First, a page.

The subject of this week’s Coach’s Corner feature is Tim O’Connell who is the head volleyball coach of the Manual volleyball team.
1) What is your history with athletics in your personal life? I played high school football but didn’t get involved in volleyball until I was an adult. Guys didn’t have that as an option in high school. But I quickly realized this was my sport.
2) How did you obtain your current coaching position? I was previously at Male as an assistant for five years on varsity. A coaching change brought new people in. So the Manual job came open, I applied, and here I am!
3) Who do you look up to? That’s a tough one because there are so many. One would be Ron Kordes, coach of Assumption. Not just because he’s the winningest coach in the world, but because of his consistency. He sticks to the basics, sticks to the rules, and demands no less from his coaches and players. Another would be my daughter. At five-foot-one she played D-1 volleyball for WKU, and was starting libero for three seasons. In a world dominated by giants, she proved she stood tall among them.
4) What are two primary goals you have/had for your team this season? Win district, we haven’t done that in my two years. And beat Male.
5) What is the hardest part of coaching for you? As a coach, I know that toughness and kindness are all part of my job. I have to kick butt and pat backs. So, I do. But, as a parent of a volleyball player, I know the crushed feelings that can be associated with it. That’s tough. My job is to win. But, not at all costs. My players are special to me. They’ll never remember my record, but they’ll all remember how I treated them. So, it’s hard to sit a kid for whatever reason.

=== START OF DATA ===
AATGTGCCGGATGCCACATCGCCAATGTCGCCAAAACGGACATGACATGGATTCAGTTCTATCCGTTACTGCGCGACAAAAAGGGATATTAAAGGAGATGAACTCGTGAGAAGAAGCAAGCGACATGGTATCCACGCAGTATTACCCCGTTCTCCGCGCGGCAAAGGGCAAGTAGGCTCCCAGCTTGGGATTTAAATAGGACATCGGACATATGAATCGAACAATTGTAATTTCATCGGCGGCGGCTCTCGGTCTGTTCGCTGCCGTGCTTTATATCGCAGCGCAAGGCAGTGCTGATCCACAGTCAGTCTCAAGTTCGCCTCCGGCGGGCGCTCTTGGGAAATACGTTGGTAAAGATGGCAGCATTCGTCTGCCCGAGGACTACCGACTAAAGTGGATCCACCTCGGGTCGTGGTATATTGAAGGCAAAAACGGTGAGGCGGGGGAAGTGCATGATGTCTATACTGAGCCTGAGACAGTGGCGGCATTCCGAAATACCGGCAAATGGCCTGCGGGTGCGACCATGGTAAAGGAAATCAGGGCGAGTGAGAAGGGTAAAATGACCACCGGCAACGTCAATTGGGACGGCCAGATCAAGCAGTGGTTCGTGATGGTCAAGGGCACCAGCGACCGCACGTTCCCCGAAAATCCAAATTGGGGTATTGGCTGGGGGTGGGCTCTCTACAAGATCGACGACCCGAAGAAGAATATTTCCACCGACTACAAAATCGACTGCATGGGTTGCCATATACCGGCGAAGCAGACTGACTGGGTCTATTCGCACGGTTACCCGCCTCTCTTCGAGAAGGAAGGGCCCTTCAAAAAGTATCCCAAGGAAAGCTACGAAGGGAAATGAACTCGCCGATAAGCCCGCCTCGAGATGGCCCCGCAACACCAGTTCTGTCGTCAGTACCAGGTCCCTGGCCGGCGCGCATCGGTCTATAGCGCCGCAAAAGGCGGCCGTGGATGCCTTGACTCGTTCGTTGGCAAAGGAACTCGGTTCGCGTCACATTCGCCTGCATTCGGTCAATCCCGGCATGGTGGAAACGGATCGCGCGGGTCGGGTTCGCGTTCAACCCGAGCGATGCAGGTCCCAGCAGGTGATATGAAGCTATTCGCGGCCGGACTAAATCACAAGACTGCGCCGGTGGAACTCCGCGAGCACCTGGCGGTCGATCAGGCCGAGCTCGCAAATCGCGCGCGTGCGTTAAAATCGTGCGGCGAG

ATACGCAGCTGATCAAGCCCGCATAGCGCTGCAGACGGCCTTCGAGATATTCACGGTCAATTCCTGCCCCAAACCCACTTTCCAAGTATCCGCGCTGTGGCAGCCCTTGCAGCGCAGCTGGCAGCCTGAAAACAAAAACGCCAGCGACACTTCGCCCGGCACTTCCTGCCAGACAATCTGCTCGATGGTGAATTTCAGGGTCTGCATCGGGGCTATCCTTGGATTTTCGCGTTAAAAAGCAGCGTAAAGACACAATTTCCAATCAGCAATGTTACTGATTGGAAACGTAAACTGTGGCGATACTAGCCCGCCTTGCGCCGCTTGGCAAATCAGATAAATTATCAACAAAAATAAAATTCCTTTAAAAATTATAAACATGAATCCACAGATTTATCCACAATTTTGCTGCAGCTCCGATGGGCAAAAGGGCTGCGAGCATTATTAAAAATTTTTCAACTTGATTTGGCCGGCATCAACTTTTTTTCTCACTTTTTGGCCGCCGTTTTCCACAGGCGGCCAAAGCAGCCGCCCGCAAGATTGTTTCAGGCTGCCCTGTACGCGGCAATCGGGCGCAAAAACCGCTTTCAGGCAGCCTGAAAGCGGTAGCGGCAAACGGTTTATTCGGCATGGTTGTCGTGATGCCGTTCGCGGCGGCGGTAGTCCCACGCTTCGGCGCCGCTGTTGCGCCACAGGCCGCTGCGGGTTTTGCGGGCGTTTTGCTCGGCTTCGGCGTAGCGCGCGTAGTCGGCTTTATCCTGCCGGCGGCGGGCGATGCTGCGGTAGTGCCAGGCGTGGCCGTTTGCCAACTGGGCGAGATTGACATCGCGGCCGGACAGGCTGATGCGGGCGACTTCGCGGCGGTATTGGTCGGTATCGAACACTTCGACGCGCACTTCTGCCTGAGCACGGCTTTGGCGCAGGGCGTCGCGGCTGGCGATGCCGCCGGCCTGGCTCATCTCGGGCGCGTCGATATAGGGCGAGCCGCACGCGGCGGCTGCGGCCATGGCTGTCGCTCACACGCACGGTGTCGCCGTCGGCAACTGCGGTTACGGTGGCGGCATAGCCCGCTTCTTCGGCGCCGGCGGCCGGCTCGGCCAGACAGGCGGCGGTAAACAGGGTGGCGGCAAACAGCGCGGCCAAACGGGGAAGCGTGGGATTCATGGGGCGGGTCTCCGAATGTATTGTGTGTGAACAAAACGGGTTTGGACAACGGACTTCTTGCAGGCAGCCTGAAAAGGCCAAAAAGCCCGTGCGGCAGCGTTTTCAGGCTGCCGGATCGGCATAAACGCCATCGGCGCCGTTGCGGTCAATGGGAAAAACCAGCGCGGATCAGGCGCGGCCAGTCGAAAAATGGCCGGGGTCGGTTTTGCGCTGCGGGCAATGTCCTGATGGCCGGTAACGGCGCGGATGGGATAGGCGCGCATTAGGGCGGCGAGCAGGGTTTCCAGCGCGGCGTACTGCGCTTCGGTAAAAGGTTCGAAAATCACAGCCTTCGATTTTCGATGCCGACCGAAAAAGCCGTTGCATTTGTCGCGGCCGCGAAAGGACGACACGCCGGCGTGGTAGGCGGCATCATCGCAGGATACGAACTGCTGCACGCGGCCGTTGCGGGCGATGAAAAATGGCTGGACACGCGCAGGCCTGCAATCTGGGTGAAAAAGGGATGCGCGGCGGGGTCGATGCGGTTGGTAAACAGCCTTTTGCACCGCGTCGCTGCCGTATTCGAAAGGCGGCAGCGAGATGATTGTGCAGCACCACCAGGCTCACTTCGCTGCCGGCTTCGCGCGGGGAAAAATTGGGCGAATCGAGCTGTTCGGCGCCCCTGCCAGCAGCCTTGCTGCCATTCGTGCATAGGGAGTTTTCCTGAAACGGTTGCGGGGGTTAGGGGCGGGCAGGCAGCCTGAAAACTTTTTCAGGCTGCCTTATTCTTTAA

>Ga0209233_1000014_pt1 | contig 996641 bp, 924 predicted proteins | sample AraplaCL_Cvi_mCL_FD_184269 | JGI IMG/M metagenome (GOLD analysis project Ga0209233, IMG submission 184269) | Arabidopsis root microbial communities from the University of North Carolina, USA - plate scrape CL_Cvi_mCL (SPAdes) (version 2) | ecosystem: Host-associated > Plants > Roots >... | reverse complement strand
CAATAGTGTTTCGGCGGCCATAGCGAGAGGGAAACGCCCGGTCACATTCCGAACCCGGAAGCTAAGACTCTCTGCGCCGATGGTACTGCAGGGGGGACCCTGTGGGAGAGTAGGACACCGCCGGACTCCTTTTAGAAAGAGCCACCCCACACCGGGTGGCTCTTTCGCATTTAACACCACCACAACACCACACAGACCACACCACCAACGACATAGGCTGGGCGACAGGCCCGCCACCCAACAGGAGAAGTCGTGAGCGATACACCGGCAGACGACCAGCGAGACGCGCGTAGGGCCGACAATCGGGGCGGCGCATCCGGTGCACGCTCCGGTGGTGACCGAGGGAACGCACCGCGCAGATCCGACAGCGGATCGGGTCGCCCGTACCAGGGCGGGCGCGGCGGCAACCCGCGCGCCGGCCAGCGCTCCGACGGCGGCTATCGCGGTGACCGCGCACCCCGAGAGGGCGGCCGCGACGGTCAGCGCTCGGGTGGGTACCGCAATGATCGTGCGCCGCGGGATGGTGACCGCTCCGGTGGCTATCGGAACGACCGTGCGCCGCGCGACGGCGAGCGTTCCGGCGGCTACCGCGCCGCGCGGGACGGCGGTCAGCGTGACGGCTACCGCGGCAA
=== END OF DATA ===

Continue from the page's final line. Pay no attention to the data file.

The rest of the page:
6) What qualities do you hope to instill in your players that they can take with them to their families, careers, and society? I want them to realize that hard work is its own reward. I want them to know how to meet deadlines, to multi task. I want them to know how to take orders and finish a job. I want to instill discipline, respect, team spirit and honor. But, most of all, I want them to realize that adults are not the enemy, and to pass that on to their own kids or teams when they become coaches.
7) How do you motivate your best athletes to work even harder? It’s a burden I put on them to motivate themselves. To show the others why they are good. To be better today than they were yesterday. If they can do that, they’ll always be moving forward. Getting better. The enemy of greatness is content. When you get satisfied with where you are, you get passed up. And, you never see it coming.
8) What’s your favorite memory as a coach? I told you I left the Male job, and at the time, that was hard. So when we went to Male to play them in my first season and beat them that was a great memory. It was also bittersweet because it was their senior night and the seniors had me stand with them. THE RIVAL COACH!
9) What does coaching bring to you or your family? It brought my family a chance. For my daughter, it brought the opportunity to play in college under scholarship and relieved me of the burden of expense. As a coach I got to take my whole team to watch her play (a proud dad moment of EPIC proportions). It has provided me with the opportunity to stay young thru these kids. I learn something every day and keep a fresh outlook. They’ve taught me to not worry about our future because we are in good hands if these girls are going to be our next leaders.
10) What is the greatest philosophy you live by?
My greatest philosophy?
- Live today like there’s no tomorrow.
- Treat people like you want to be treated.
- Mind your own business.
- Love what you do, or don’t do it.
- Be yourself. I spent a lot of years trying to be who people wanted me to be. And they might have been happy but I wasn’t. Now I’m me. Just me. And the only person I need to impress is me. I’m okay with that.
- Never throw away your dancin’ shoes.